Melamine is reported to have an oral LD50 of 3248 mg/kg based on rat data. It is also an irritant when inhaled or in contact with the skin or eyes. Melamine cyanurate, commonly used as a fire retardant, could be more toxic than either melamine or cyanuric acid alone. A toxicology study in animals conducted after recalls of contaminated pet food concluded that the combination of melamine and cyanuric acid in diet does lead to acute renal failure in cats. A 2008 study produced similar experimental results in rats and characterized the melamine and cyanuric acid in contaminated pet food from the 2007 outbreak. A 2010 study from attributed renal failure in humans to uric acid stone accumulation after ingestion of melamine resulting in a rapid aggradation of metabolites such as cyanuric acid diamide (ammeline) and cyanuric acid.
Chronic toxicity
Ingestion of melamine may lead to reproductive damage, or bladder or kidney stones, which can lead to bladder cancer.
There is inadequate evidence in humans for the carcinogenicity of melamine. There is sufficient evidence in experimental animals for the carcinogenicity of melamine under conditions in which it produces bladder calculi. In making the overall evaluation, the Working Group noted that a non-DNA reactive mechanism by which melamine produced urinary bladder tumors in male rats occurred only under conditions in which calculi were produced. Melamine is not classifiable as to its carcinogenicity to humans (Group 3).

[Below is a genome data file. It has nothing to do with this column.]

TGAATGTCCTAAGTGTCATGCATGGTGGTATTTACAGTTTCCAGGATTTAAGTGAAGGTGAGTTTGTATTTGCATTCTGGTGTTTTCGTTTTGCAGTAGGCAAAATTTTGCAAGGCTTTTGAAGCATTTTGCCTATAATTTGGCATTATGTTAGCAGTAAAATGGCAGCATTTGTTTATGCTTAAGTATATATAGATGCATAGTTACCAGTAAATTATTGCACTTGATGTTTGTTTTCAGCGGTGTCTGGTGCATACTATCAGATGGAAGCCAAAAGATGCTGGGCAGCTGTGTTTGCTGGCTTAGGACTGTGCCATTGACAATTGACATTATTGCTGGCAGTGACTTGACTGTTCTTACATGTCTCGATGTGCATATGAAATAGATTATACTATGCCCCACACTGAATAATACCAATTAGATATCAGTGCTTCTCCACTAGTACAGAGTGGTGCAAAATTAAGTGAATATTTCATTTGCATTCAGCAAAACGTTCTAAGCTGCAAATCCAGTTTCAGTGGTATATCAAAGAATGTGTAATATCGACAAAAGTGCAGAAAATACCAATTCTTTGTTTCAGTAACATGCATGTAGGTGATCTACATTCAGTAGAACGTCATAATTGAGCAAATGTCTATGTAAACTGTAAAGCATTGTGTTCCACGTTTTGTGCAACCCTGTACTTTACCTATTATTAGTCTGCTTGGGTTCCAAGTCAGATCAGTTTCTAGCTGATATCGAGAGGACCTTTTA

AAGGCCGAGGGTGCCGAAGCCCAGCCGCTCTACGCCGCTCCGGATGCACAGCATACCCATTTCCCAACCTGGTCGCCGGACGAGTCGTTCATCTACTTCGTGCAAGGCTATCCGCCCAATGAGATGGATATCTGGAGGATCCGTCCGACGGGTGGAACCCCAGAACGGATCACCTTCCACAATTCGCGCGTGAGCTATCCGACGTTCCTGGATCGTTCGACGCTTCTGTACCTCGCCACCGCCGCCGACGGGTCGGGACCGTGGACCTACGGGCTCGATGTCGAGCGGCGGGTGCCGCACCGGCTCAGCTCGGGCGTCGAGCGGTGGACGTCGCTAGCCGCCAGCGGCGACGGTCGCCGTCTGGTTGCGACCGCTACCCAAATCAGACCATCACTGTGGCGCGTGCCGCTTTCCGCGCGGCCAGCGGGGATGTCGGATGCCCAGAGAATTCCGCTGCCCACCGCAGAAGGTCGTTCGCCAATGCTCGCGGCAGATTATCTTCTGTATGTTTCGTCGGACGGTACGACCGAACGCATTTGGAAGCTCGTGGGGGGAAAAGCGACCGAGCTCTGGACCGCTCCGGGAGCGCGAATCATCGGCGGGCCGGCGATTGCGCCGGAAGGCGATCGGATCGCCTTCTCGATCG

Melamine tableware may release large amounts of melamine when used to serve high-tmperature foods.
Total melamine levels in urine for 12 hours after eating the soup was 8.35 micrograms when the participants ate out of the melamine bowls versus about 1.3 micrograms when they ate out of ceramic bowls. The difference was statistically significant. The significance was probably due to the high melamine excretion (carry-over effect).